17. Emma Stott
    07/02/2011 at 8:29 pm

    Thank you Morag 🙂

  18. Emma Stott
    07/02/2011 at 8:30 pm

    Whale’s Old Dark House was the primary influence. It’s such a weird little film 🙂

  19. Morag Gornall
    07/02/2011 at 8:32 pm

    Don’t know James Whale’s work but the novel read to me like narrative poetry.

    • 07/02/2011 at 8:34 pm

      Definitely agree – I love this sort of textured language

  20. Emma Stott
    07/02/2011 at 8:32 pm

    I like Whale’s dark humour couple with a lovely poetry, even in his depiction of the grotesque

    • 07/02/2011 at 8:37 pm

      There’s a comic genius to the Universal Monster Films of the 30s.

  21. Emma Stott
    07/02/2011 at 8:33 pm

    I urge anyone who hasn’t seen it to watch it. 🙂

  22. Emma Stott
    07/02/2011 at 8:34 pm

    As I write poetry too, I find those techniques creep often into my fiction.

    • 07/02/2011 at 8:36 pm

      I think there’s alot of poetry that can be made with prose…in some ways there are greater freedoms for how the words sound in order, anyone have any thoughts?

  23. Emma Stott
    07/02/2011 at 8:35 pm

    I was wondering what you thought of the characters? Did you particulalry like or hate anyone?

    • 07/02/2011 at 8:37 pm

      I loved Lucy, especially her archness

      • 07/02/2011 at 8:39 pm

        I found what wasn’t said about her past, K and the eyeless midwife scene and so on very interesting…I prefer these sorts of details to hang beyond the end of the story, rather than get too much explication. But that’s me 😉

        • 07/02/2011 at 8:41 pm

          A lot was said in what wasn’t said, I mean.

        • 08/02/2011 at 4:58 pm

          yes, the suggestive elements of the mysterious past etc add a sense of depth to the characters and the narrative as a whole, so you’re drawn in to the atmosphere – it kind of haunts you in a way, like a good gothic ghost story should, with things never fully explained, but explained enough to give that extra back-story

    • 07/02/2011 at 8:40 pm

      The characters all had a bit of “offness” to them. That made them usual and interesting. And also made their actions and words unexpected.

      • 07/02/2011 at 8:44 pm

        ‘Off’ as in not quite right? Or unlikeable?

        • 07/02/2011 at 8:46 pm

          as is not quite right. Queer, even. But a bit more than that, I thought.

          • 07/02/2011 at 8:47 pm

            There was something like very bad sexual repression at work in all of them I thought, which gave them murderous idiosyncracies

          • 08/02/2011 at 5:00 pm

            yes, a real sense of the queer in the broadest sense in their slightly out-of-kilter characters and responses – that’s a good point Brian. One could have great fun with queer theory in this novel!

  24. Morag Gornall
    07/02/2011 at 8:39 pm

    It shows that you are a poet. Some of the words you use (those which I didn’t think were real words but I might be wrong!) are so descriptive.

  25. Emma Stott
    07/02/2011 at 8:45 pm

    Sorry about my tardiness. It’s my ancient equipment!

  26. Emma Stott
    07/02/2011 at 8:47 pm

    I like Lcuy too but I wanted a herone who wasn’t entirely virtuous. She is quite a snob in some ways.

    • 07/02/2011 at 8:49 pm

      Yes, she was quite uppity with poor old Clara – I liked that, I love a character who’s slightly unlikeable in a real-world sense

    • 07/02/2011 at 8:49 pm

      That she is. But she’s had a different life than her family, hasn’t she. It makes for a great juxtaposition and even conflict.

  27. Emma Stott
    07/02/2011 at 8:49 pm

    I do make words up sometimes if I can’t find the right one 🙂 But some are quite old words and some of from Scottish dialect.

  28. 07/02/2011 at 8:50 pm

    What was everyone’s favourite scene (Emma included)?

  29. Emma Stott
    07/02/2011 at 8:50 pm

    She does learn though, but if characters have nothing wrong them and no sense to grow then I think it makes for an unsatisfactory novel.

    • 07/02/2011 at 8:52 pm

      completely agreed. I think it works the other way too – characters getting worse can be very satisfying. God I’m in a dark mood tonight! 😉

  30. Emma Stott
    07/02/2011 at 8:51 pm

    The one that I had the most fun writing was the Christmas story telling at Ned’s.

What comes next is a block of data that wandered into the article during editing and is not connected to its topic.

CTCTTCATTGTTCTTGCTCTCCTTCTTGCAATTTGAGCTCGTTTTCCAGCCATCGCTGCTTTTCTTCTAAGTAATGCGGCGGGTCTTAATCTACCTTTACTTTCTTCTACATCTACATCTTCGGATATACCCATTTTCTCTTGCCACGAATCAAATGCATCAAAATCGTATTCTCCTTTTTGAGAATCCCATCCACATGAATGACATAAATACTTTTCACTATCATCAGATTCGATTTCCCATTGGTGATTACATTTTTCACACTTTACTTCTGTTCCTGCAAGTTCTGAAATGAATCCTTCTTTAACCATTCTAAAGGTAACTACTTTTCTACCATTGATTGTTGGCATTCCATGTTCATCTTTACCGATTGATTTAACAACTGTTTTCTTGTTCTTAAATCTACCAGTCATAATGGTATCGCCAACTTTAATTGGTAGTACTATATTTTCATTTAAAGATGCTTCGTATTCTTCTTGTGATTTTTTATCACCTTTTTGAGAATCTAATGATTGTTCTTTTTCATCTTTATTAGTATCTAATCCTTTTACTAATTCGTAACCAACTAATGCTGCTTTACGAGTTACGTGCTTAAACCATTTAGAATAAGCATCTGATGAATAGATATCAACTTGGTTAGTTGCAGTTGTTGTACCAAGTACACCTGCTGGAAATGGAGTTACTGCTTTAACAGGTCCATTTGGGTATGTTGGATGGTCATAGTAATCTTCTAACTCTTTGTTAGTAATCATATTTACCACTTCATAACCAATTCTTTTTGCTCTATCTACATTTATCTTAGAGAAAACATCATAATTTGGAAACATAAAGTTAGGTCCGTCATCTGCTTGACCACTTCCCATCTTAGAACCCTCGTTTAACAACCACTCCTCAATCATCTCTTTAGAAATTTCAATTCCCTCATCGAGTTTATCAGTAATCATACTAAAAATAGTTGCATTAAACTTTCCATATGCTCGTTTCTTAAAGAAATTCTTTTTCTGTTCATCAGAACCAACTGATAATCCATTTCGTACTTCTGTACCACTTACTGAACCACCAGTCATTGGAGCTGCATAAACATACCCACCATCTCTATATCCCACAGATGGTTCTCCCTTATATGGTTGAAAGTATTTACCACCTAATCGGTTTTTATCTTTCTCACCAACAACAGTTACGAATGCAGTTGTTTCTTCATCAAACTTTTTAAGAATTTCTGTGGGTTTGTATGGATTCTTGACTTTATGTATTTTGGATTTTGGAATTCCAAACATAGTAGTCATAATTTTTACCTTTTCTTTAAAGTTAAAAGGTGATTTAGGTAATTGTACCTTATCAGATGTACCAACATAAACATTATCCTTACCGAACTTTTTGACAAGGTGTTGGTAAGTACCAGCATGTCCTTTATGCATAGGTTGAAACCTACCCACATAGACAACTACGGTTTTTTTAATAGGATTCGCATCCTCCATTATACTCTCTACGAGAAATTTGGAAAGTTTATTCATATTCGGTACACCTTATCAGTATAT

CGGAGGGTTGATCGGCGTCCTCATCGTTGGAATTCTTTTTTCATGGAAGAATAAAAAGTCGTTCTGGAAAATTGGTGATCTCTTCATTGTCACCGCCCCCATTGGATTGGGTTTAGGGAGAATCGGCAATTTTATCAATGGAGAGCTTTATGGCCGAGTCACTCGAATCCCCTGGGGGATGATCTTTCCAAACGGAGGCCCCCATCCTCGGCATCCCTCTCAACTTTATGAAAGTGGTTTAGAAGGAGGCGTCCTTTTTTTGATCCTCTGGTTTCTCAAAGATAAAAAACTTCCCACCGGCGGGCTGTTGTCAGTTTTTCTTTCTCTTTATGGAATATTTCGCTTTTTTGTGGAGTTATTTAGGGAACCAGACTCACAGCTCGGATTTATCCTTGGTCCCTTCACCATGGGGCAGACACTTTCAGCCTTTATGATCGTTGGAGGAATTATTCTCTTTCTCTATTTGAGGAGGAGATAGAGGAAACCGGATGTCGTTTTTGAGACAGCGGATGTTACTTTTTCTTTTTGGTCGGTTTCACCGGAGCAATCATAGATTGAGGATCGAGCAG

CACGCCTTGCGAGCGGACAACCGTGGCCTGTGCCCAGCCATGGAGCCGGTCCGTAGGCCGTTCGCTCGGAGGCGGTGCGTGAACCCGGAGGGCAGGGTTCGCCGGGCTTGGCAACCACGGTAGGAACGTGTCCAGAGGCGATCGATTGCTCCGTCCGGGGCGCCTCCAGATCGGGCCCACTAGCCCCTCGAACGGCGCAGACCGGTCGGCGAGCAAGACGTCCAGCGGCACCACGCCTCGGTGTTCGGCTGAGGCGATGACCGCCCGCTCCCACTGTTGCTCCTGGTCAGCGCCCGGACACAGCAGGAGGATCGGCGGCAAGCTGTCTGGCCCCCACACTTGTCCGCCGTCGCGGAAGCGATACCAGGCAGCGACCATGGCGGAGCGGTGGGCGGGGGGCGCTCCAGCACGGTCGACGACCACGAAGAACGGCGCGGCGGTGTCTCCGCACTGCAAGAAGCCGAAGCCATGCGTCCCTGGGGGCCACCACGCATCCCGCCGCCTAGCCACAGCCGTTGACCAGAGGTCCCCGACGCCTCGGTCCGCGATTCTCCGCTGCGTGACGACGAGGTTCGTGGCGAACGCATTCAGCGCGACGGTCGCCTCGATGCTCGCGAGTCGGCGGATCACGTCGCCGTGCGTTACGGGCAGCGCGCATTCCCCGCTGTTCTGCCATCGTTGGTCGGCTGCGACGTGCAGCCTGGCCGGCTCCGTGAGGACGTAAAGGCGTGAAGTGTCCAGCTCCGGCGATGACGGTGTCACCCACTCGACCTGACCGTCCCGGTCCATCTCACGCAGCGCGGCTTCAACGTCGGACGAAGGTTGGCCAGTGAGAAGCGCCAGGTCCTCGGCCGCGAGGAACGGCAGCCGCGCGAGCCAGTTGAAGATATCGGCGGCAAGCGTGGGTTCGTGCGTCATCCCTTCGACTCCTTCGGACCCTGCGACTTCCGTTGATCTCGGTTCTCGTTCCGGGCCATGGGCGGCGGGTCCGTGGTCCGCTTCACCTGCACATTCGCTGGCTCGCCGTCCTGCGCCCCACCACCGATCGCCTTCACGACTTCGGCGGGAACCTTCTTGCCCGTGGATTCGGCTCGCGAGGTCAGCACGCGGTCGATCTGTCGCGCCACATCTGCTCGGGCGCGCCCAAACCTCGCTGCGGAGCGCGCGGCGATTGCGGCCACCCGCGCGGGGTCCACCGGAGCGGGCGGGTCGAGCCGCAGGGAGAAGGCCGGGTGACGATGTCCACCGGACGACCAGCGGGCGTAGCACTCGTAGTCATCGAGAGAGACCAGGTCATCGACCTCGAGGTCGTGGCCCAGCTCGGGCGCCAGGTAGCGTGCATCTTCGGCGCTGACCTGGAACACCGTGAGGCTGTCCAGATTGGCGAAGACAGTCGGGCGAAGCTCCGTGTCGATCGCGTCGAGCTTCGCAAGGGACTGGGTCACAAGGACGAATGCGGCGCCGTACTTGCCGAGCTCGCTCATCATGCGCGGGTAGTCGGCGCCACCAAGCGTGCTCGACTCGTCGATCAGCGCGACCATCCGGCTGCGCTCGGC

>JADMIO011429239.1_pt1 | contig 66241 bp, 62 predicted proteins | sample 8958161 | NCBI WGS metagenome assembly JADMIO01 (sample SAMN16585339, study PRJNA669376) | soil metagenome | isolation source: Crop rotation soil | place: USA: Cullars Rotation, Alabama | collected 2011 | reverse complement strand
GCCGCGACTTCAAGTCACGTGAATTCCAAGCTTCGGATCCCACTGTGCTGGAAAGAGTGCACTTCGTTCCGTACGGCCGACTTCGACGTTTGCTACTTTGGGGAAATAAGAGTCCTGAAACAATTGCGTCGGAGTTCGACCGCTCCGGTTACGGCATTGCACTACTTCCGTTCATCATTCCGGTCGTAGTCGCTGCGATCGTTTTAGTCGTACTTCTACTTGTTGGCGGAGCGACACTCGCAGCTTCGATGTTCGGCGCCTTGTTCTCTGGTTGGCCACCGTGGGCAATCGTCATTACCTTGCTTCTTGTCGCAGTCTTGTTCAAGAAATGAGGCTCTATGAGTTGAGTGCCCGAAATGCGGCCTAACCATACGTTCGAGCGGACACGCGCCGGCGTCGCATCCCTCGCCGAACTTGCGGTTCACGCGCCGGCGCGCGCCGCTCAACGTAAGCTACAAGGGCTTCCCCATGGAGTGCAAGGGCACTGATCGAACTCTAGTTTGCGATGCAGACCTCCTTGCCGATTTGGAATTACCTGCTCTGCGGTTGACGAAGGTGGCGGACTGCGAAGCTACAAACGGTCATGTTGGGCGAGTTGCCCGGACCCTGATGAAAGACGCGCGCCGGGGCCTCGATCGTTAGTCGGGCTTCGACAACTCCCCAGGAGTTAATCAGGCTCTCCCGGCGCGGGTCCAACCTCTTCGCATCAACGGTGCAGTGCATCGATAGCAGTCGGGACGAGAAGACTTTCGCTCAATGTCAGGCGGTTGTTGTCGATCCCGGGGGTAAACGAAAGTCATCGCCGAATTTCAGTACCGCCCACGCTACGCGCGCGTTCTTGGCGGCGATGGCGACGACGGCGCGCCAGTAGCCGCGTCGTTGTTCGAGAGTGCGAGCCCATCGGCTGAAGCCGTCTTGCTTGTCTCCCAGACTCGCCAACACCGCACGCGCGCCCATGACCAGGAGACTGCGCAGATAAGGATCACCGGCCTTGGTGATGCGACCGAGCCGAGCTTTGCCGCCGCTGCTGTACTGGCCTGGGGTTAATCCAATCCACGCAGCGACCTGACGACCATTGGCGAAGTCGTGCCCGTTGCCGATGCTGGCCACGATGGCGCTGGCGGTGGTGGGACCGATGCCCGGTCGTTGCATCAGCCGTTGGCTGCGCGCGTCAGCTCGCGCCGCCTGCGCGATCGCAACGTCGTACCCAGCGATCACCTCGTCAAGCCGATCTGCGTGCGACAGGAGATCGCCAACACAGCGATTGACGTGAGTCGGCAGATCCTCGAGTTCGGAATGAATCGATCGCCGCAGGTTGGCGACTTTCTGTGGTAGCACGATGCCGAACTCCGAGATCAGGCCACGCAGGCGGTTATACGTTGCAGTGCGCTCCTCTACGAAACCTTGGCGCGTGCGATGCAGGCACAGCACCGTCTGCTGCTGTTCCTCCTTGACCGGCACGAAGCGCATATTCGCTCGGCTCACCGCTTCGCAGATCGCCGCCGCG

• 07/02/2011 at 8:53 pm

      Mine was when Lucy found the thing in Aunt Althea’s bedroom (shudder)

      • 08/02/2011 at 5:03 pm

        yep, the thing in the bedroom! Plus some choice moments with Aunt Althea throughout – wish I had an Aunt like that, ha ha!

  31. Emma Stott
    07/02/2011 at 8:55 pm

    Good point Sian! And it’s fun to write that way too 🙂

  32. Emma Stott
    07/02/2011 at 8:58 pm

    Can I ask if you thought the ending satisfactory?

    • 07/02/2011 at 9:00 pm

      Yes, as in satisifying to read, but in an ‘unsated’ way – a loose end opened up for me right at the end with the ‘nigrescent K’ (amazing phrase!)..like I’ve said, I like loose ends, so for me it was a great way to end

    • 07/02/2011 at 9:01 pm

      What do you think? Have you doubt about how you ended the book?

    • 08/02/2011 at 5:15 pm

      I really liked the ending, **********

      • 09/02/2011 at 8:06 am

        agh! apologies Emma – my last comment on the ending of the book contains a super-big plot spoiler – Sian will delete it and instead I’ll say: really liked the ending in the sense that it isn’t over, the sense of decay still pervasive…

  33. 07/02/2011 at 8:58 pm

    I’ve been live tweeting snips from the discussion with #yettobebooks if anyone’s on Twitter and wants to have a look

  34. Morag Gornall
    07/02/2011 at 9:00 pm

    Got to go folks!

  35. Emma Stott
    07/02/2011 at 9:02 pm

    Bye Morag. Thanks for your comments 🙂

  36. 07/02/2011 at 9:02 pm

    Does anyone have anything to say at the end of the hour (discussion remains open after this, obviously, and I’ll be on for a bit to moderate)

  37. Emma Stott
    07/02/2011 at 9:05 pm

    This was great :)It’s lovely to get feedback. Thanks so much everyone. 🙂 xx

    • 07/02/2011 at 9:06 pm

      I need to disappear for a bit, but keep talking and I’ll moderate as soon as I can. More to come from people who couldn’t make the initial hour, too. Thanks everyone, great discussion, and Emma, loved the book! 🙂

    • 07/02/2011 at 9:07 pm

      You really nailed the genre you were writing. The book had a great sense of itself. It’s was beautifully crafted.

  38. Emma Stott
    07/02/2011 at 9:06 pm

    Apologies for some of the delays. I hate my PC!

    • 07/02/2011 at 9:07 pm

      Don’t worry – they happen because of atmospheric conditions in Chorlton quite often 😉

  39. Emma Stott
    07/02/2011 at 9:08 pm

    Thanks so much 🙂 Looking forward to the next one. Bye for now

    • 08/02/2011 at 5:27 pm

      hope my belated comments were useful Emma. Feel free to add any extra questions for me if you wanted me to expand on or clarify anything, and I’ll check on again in a day or so. That’s the good thing about this format – it does allow latecomers to still add their penny’s worth!

  40. Anonymous
    15/02/2011 at 12:49 pm

    Thanks very much jane. Your feedabck is greatly appreciated.

  1. 07/02/2011 at 8:28 pm